Last Updated Jan 22, 2016 8:47 AM EST
SEOUL, South Korea -- North Korea on Friday announced the arrest of a university student from Ohio for what it called a "hostile act" orchestrated by the American government to undermine the authoritarian nation.
In language that mirrors past North Korean claims of outside conspiracies, Pyongyang's state media said the University of Virginia student, who attended high school outside Cincinnati, entered the country under the guise of a tourist and plotted to destroy North Korean unity with "the tacit connivance of the U.S. government and under its manipulation." The date of his arrest wasn't clear.
The North's official Korean Central News Agency said in a short report that the student, whom it identified as Warmbier Otto Frederick, was "arrested while perpetrating a hostile act," but it didn't explain the nature of the act. North Korea has sometimes listed English-language surnames first, in the Korean style. The University of Virginia's online student directory lists Otto Frederick Warmbier as an undergraduate commerce student, and Wyoming City Schools near Cincinnati confirmed Otto Warmbier is a 2013 graduate.
CBS News correspondent Seth Doane says Warmbier was in North Korea for a five-day visit and was detained at Pyongyang's airport ahead of a flight back to China.
Ohio Gov. John Kasich, campaigning in New Hampshire as a Republican presidential candidate, called the arrest "inexcusable." He sent a message via his Twitter account calling on the student's release:
North Korea's arrest of an Ohio college student is inexcusable & he should be released & returned immediately. https://t.co/nfvkCwT4iB— John Kasich (@JohnKasich) January 22, 2016
A China-based tour company specializing in travel to North Korea, Young Pioneer Tours, confirmed that one of its customers, identified only as "Otto," had been detained in Pyongyang, the North's capital, but provided no other details.
Social media accounts for Warmbier show interests in finance, travel and rap music; he was on the University of Virginia's dean's list and attended high school in Wyoming City, a suburb of Cincinnati.
Warmbier was a top student at his high school and was described as a skilled soccer player. Wyoming City Schools spokeswoman Susanna Max said Warmbier was the salutatorian of his graduating class in the highly rated public high school.
The school district "has been in touch with the family of Otto Warmbier and we will have no additional comment at this time," Max said Friday.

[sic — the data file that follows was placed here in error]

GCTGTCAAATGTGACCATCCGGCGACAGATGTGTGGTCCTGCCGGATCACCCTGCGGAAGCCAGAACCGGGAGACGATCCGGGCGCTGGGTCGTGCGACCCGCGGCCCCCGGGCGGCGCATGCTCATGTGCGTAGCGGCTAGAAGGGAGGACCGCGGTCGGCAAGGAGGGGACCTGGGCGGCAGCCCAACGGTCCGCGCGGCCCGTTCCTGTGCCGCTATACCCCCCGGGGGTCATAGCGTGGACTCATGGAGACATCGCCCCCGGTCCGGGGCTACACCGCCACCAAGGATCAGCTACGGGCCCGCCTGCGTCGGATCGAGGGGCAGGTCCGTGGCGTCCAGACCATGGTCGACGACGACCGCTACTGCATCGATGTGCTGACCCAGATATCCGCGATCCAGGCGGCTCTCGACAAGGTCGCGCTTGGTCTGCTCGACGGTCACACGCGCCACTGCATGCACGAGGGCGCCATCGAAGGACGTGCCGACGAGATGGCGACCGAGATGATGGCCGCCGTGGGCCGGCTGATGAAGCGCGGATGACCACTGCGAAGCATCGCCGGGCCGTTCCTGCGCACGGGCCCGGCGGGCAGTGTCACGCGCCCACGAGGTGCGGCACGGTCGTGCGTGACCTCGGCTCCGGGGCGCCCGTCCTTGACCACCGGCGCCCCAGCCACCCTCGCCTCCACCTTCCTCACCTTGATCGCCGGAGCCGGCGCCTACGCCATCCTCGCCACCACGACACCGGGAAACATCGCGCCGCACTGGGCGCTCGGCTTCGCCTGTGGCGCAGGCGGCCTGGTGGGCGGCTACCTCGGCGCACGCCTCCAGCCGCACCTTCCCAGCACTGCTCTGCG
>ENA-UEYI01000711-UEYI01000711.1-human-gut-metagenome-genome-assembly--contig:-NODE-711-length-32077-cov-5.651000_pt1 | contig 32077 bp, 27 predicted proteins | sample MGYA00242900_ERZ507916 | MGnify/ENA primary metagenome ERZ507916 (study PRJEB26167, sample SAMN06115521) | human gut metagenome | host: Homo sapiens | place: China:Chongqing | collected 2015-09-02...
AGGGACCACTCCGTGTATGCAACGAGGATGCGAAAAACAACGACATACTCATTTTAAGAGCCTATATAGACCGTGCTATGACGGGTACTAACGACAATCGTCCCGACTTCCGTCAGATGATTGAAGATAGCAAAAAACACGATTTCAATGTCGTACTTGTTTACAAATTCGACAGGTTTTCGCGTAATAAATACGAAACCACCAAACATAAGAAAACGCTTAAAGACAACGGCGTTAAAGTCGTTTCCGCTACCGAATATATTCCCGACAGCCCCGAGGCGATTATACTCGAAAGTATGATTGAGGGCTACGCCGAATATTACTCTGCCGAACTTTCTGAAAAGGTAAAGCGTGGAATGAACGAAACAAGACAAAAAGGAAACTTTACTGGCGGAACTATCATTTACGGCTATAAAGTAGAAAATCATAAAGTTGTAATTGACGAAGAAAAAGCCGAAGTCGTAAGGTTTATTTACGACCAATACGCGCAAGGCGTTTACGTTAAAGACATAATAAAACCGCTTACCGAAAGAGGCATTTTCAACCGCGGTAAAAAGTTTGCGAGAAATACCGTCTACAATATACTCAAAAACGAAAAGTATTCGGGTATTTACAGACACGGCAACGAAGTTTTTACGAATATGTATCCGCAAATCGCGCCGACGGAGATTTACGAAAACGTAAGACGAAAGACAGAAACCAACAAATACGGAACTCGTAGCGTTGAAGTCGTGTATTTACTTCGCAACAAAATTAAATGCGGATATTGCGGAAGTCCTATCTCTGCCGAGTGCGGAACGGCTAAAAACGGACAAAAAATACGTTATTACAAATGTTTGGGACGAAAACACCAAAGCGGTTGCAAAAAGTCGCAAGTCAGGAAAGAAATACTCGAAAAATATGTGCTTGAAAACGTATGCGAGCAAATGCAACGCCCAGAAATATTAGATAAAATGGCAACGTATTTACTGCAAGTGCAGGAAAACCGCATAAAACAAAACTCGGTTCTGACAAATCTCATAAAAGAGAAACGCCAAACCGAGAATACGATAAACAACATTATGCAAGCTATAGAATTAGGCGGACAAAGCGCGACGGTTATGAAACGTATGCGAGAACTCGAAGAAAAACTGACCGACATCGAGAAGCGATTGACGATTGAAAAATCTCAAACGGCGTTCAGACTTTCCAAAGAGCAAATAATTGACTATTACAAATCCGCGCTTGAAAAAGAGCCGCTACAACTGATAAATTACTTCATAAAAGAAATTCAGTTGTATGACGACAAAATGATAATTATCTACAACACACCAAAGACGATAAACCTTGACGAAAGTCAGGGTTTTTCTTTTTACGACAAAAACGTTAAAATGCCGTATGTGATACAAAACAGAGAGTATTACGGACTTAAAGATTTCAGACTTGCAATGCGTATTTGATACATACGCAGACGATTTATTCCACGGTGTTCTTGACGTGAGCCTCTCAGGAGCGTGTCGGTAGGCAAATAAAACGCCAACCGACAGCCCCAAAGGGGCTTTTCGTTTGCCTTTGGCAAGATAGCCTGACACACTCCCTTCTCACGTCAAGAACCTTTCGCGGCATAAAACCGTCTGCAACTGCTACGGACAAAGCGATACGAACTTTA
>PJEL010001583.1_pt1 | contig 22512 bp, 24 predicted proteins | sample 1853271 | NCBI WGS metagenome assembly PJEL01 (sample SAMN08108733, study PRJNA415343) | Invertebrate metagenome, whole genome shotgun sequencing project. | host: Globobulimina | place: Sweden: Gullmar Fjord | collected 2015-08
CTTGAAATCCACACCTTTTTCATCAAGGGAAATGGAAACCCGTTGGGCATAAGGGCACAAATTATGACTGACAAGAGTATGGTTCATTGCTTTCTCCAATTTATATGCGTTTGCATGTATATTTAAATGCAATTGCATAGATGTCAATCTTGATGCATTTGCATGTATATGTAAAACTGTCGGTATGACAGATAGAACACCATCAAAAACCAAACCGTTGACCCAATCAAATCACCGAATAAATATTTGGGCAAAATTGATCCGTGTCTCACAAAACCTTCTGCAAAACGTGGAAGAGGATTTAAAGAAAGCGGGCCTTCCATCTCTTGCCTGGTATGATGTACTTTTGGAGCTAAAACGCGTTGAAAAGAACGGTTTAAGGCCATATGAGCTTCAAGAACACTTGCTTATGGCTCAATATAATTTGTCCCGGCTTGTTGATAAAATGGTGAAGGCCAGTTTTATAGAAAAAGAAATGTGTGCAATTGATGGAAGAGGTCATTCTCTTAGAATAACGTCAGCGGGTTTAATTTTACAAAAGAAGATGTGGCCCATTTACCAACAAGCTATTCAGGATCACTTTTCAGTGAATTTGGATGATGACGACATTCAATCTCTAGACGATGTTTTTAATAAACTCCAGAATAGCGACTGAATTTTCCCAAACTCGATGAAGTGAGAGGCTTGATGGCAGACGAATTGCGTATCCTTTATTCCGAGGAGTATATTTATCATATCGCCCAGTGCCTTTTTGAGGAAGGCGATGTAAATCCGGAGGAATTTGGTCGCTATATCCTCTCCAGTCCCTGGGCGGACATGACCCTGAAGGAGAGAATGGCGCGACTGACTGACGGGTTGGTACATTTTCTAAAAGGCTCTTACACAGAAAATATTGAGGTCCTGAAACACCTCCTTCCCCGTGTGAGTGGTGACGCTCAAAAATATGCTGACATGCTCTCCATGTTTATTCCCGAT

The U.S. State Department said in a statement that it was "aware of media reports that a U.S. citizen was detained in North Korea," but had "no further information to share due to privacy considerations."
An attorney who represented a southwest Ohio man detained by North Korea for nearly six months in 2014 advised caution for those involved with the student.
"They (North Korea) kind of trickle information out, but what's actually going on can be very different," said attorney Timothy Tepe of Lebanon, Ohio, adding that he learned that North Korean authorities monitor reports and comments about detainees. "You have to be careful what you say."
He said the 2014 detainee, Jeffrey Fowle, is "doing wonderful" and seems to have adjusted well to life at his home near Dayton. The married father of three attends church regularly with his family and returned to a job in the city of Moraine's street department, Tepe said.
Fowle said in 2014 he had left a Bible in a North Korean nightclub in hopes it would reach underground Christians.
North Korea's announcement Friday comes amid a diplomatic push by Washington, Seoul and their allies to slap Pyongyang with tough sanctions for its recent nuclear test. In the past, North Korea has occasionally announced the arrests of foreign detainees in times of tension with the outside world in an apparent attempt to wrest concessions or diplomatic maneuvering room.
North Korea also regularly accuses Washington and Seoul of sending "spies" to overthrow its government to enable the U.S.-backed South Korean government to control the entire Korean Peninsula. Some foreigners previously arrested have read statements of guilt that they later said were coerced.
A few thousand Westerners visit North Korea each year, and Pyongyang is pushing for more tourists as a way to help its dismal economy. The U.S. State Department has warned against travel to the North, however, and visitors, especially those from America, who break the country's sometimes murky rules risk detention, arrest and possible jail sentences, although most have eventually been released.
Earlier this month, CNN reported that North Korea had detained another U.S. citizen, Kim Dong Chul, on suspicion of spying. North Korea has yet to comment on the report, and the U.S. State Department has said it could not confirm it.
North Korea has previously released or deported U.S. detainees after high-profile Americans visited the country. Critics say such trips have provided diplomatic credibility to the North.
The Korean Peninsula remains in a technical state of war because the 1950-53 Korean War ended with an armistice, not a peace treaty. About 28,500 American troops are stationed in South Korea.